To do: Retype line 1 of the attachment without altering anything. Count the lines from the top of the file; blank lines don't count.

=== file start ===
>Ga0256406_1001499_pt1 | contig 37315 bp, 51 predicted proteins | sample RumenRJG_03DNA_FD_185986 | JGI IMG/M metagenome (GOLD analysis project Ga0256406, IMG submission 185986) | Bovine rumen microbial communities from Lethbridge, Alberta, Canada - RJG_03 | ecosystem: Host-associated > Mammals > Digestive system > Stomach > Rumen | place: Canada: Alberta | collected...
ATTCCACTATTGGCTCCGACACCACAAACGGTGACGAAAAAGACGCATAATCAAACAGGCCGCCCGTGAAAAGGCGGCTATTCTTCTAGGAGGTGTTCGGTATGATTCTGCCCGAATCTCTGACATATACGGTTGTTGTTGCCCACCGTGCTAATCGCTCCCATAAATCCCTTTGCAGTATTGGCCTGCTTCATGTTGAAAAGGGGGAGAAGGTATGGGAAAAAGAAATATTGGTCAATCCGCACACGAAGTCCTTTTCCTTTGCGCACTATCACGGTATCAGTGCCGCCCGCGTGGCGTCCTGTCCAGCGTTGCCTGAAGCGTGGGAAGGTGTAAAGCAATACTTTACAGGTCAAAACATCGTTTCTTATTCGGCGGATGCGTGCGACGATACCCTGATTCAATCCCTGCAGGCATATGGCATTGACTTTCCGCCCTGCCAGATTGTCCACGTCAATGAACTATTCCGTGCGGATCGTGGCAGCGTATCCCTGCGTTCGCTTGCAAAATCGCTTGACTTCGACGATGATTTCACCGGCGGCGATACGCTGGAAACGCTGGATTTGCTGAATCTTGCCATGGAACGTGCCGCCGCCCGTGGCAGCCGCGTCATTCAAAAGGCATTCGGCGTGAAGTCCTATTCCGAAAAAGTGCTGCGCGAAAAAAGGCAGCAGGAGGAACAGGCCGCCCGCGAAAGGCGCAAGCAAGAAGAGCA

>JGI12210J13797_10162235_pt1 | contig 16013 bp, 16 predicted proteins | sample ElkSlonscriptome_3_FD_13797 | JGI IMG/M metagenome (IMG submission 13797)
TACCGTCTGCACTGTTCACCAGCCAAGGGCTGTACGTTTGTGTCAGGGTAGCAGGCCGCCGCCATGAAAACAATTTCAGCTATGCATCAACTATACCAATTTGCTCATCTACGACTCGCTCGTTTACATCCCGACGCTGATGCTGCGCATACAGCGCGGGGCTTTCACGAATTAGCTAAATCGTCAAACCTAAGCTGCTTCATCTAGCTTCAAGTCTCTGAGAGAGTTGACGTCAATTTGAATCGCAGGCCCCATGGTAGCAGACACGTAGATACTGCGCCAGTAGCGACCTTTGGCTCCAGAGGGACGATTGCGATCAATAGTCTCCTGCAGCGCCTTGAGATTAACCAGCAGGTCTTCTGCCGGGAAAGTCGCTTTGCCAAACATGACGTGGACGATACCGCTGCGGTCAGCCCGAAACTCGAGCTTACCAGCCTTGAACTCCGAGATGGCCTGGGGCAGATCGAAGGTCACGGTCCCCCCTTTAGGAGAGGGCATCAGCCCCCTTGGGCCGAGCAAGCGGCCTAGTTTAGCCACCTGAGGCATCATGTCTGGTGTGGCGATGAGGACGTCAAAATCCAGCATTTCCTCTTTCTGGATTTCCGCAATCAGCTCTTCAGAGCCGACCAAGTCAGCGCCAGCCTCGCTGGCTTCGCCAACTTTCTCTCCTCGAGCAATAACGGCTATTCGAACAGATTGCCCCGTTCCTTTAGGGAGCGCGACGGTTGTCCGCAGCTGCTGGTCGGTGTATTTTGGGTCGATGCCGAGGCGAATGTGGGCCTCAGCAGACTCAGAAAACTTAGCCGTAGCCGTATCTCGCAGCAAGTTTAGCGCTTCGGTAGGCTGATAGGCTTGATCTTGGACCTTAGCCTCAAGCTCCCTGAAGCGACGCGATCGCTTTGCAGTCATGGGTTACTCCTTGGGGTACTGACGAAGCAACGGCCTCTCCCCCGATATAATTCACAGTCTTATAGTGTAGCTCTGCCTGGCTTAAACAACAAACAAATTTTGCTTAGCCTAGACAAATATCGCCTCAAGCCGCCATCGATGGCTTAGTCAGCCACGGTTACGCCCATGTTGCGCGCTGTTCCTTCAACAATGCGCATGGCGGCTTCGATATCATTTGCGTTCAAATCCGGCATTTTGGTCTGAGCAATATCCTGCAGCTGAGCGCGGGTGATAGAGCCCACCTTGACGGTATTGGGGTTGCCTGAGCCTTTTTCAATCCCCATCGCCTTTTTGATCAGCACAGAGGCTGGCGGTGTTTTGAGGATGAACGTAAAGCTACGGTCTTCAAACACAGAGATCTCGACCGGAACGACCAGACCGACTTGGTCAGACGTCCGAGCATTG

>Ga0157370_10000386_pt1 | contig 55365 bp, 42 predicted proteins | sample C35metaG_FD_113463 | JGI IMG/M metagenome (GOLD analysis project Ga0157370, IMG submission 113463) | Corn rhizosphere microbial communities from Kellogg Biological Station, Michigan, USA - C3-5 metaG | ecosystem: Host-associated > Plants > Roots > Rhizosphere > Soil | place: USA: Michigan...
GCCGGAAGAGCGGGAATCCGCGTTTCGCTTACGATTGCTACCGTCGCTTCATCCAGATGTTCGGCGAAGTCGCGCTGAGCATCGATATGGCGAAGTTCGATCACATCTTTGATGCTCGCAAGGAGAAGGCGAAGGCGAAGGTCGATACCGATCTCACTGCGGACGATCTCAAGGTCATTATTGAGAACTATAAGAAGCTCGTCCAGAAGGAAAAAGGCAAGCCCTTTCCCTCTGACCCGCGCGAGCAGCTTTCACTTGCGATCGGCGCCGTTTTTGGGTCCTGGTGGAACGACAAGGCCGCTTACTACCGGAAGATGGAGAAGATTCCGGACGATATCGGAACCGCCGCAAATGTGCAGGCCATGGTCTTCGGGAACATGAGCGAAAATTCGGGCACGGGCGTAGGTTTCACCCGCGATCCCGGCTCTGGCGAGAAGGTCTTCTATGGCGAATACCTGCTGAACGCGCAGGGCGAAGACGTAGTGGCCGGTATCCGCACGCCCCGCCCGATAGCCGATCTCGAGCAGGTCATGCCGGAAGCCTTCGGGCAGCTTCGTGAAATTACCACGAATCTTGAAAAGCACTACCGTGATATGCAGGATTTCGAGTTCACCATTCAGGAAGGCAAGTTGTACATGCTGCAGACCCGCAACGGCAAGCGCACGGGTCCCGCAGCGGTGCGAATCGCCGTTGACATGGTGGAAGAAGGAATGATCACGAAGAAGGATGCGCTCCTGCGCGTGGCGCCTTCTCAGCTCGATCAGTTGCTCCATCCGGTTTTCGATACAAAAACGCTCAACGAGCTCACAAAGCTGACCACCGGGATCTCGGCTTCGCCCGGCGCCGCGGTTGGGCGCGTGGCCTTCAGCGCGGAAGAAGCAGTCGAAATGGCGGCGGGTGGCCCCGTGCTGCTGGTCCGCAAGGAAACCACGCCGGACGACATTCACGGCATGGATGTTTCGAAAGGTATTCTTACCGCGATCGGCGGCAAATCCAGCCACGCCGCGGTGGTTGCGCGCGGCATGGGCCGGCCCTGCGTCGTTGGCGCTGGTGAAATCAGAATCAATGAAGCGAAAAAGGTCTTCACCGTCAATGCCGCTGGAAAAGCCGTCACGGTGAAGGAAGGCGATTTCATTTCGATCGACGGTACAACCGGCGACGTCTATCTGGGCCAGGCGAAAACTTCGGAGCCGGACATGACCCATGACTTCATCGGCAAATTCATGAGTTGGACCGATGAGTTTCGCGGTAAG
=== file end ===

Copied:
>Ga0256406_1001499_pt1 | contig 37315 bp, 51 predicted proteins | sample RumenRJG_03DNA_FD_185986 | JGI IMG/M metagenome (GOLD analysis project Ga0256406, IMG submission 185986) | Bovine rumen microbial communities from Lethbridge, Alberta, Canada - RJG_03 | ecosystem: Host-associated > Mammals > Digestive system > Stomach > Rumen | place: Canada: Alberta | collected...